For long I have been pondering about the nature of the words: Kannada, Karu nadu, Karnataka… and the Greek word for this language Canarese. Also the fact that Brahui, lone dravidian language out there was bothering me for some time… Although it is now considered a recent migration…
I sought to start with Canarese, break it up into parts…
Canara-ese: language spoken in Canara
Canara: Ca + nara
Then I sought the meaning for the words Ka and Nara..
Ka means water. It has several other more prominent meanings.. curiously, the meaning for it in Egyptian and Sanskrit has interesting parallels.
Coming back.. Ka means water.
Nara could mean “a region” or “humans”…
They do say Canara refers to the coastal region along Maharashtra-Karnataka.
But there strongly seems to be some Egypt connection. Yes they did have strong trade going on.. but I suspect something more.
Tulu is one of the early separated languages from dravidian family.. And their population is along the coasts only..Which makes me suspect that the rest of the dravidian settlements were later migrations from the coast inwards… Tulu too means “language of the waters”.
The Egypt – Nigeria Connection:
The curious thing is: There is a river named “Ka” in Nigeria. And a people speaking a language called Kanuri there. In Egypt, there is a very famous and very ancient place “Karnak” along Nile. Some walls on this Karnak temples commemorate victories over “Sea People”.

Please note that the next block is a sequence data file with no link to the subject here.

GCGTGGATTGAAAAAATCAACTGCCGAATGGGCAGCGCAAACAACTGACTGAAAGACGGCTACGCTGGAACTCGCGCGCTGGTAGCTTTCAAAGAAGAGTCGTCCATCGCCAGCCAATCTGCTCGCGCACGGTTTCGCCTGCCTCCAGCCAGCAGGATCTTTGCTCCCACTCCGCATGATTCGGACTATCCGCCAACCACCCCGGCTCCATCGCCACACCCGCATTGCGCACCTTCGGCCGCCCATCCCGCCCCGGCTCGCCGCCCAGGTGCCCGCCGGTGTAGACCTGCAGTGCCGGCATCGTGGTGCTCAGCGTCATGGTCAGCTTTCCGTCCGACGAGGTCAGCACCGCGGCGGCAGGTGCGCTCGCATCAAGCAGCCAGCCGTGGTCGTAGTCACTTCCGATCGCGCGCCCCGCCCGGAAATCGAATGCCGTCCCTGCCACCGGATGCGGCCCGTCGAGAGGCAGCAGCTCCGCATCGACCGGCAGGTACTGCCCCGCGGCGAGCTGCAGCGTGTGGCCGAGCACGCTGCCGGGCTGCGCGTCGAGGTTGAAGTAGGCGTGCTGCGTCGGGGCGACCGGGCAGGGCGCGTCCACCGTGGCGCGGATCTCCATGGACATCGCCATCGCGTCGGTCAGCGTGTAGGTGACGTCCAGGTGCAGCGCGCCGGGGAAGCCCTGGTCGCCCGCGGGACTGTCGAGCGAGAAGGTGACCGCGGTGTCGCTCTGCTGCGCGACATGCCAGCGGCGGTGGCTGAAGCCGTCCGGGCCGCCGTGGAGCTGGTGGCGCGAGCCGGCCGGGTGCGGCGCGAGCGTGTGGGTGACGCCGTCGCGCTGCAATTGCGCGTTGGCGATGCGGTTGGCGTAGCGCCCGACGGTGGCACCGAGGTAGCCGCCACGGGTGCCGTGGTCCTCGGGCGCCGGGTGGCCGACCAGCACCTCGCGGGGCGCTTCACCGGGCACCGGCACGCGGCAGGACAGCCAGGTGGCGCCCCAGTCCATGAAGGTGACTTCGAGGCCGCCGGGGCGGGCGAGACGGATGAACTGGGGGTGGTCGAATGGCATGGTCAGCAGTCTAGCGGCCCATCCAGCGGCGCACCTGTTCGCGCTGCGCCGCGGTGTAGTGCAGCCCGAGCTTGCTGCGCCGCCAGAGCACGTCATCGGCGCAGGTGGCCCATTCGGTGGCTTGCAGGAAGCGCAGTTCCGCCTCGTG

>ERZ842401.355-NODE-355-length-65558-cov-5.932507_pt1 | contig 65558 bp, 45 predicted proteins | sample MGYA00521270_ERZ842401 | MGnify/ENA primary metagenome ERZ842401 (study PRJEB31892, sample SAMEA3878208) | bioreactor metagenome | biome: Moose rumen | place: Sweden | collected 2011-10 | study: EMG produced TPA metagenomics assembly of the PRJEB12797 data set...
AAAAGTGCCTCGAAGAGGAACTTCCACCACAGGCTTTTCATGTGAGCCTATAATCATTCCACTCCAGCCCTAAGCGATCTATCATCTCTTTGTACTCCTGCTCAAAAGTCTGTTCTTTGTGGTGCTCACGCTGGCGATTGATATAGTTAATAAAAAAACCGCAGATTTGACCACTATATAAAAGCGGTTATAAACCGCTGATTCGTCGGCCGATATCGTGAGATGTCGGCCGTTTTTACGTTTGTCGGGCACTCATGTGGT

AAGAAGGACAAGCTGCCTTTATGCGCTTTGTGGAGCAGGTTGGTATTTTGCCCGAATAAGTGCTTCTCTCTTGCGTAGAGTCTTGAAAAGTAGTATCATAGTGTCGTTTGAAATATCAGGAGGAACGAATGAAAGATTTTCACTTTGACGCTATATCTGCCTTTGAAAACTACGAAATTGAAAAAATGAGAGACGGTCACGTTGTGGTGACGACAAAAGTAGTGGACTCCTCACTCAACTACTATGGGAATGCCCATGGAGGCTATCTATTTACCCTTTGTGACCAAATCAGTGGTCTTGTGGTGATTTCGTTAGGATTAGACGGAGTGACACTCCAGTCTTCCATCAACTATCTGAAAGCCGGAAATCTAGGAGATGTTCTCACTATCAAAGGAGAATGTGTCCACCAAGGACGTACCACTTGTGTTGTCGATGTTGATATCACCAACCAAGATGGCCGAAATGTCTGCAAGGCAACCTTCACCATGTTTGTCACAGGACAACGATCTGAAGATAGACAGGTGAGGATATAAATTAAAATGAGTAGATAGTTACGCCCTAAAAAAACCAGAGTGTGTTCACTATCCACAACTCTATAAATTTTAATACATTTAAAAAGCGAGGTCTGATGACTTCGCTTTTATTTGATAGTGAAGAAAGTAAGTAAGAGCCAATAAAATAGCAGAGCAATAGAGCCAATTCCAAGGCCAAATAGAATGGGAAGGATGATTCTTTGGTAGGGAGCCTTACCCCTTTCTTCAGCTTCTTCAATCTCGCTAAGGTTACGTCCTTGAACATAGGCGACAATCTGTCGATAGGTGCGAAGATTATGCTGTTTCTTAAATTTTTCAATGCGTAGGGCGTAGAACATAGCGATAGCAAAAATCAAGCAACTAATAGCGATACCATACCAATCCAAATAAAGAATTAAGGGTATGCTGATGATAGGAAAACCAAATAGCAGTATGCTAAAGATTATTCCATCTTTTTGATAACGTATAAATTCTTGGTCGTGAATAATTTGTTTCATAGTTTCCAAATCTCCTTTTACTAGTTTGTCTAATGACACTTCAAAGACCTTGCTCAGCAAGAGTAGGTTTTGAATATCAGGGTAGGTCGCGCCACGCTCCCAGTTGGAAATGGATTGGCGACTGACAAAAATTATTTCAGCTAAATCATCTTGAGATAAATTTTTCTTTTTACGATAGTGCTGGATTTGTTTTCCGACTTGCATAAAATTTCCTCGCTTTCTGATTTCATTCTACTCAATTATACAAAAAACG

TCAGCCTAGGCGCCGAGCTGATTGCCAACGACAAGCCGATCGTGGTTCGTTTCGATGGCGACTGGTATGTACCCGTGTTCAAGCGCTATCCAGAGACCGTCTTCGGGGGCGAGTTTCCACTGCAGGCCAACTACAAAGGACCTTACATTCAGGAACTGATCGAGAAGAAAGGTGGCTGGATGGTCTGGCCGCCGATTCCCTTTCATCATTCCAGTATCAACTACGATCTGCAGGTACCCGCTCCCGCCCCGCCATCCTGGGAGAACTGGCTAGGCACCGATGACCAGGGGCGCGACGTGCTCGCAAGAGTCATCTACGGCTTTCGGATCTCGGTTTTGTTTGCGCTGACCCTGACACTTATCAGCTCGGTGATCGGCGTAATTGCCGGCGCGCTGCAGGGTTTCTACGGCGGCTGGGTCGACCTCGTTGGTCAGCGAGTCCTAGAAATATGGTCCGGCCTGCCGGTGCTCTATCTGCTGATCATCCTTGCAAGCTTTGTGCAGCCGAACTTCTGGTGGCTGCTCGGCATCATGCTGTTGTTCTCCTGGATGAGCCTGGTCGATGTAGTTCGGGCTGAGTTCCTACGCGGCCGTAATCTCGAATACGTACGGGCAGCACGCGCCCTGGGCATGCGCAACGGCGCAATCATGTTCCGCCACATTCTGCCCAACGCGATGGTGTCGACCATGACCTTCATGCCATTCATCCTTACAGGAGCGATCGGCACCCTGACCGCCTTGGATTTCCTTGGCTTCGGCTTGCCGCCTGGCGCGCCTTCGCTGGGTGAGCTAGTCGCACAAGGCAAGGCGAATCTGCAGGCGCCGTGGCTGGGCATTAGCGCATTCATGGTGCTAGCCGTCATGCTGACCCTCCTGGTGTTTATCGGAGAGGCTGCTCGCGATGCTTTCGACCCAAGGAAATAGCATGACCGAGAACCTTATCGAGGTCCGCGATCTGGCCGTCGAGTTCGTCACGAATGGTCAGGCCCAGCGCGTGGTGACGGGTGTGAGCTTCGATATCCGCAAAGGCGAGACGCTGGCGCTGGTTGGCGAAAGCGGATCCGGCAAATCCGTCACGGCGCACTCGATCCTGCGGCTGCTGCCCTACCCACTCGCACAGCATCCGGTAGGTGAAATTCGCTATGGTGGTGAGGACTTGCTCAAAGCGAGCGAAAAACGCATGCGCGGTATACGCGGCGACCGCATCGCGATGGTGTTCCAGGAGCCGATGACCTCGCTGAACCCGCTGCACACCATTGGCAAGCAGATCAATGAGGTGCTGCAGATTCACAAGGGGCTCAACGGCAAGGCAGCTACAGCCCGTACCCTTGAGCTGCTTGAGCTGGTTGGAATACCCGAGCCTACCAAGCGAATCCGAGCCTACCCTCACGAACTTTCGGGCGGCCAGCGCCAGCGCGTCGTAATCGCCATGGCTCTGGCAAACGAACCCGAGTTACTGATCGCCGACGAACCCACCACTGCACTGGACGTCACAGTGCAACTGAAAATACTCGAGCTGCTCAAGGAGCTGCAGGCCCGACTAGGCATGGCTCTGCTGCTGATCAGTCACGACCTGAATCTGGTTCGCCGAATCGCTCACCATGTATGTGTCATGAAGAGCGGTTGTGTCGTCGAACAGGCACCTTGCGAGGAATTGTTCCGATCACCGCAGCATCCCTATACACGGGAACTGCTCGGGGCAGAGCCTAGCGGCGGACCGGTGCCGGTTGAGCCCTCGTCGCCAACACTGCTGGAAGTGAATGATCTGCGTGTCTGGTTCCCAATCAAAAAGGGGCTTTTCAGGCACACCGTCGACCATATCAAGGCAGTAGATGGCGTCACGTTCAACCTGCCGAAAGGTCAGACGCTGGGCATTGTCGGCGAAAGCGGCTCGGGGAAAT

Tulu people have a famous saying: “If it’s tough at home; run away and survive”. Tamil literature makes reference to migration from another sunken island “Kumari Khandam”, which was believed to be south of Kanya Kumari. The Meru clans near Mount Kenya, say a similar migration story. And during the long and constant battles among the “Sea People” and Egyptian kings, there was constant displacement and migration of people..
Many of the words seen in North Eastern Africa would sound like Dravidian words.. Very hard to ignore ones are: Meru, Hatti, Eshuwara, many words with “esh” suffix, apiru (habiru), etc.,
Curious to see if anyone has drawn comparisons between Nilo-Saharan and Dravidian Languages, a search returned this book, which suggests these links.
Over all, it has been crazy exploring and I realize not that scholarly…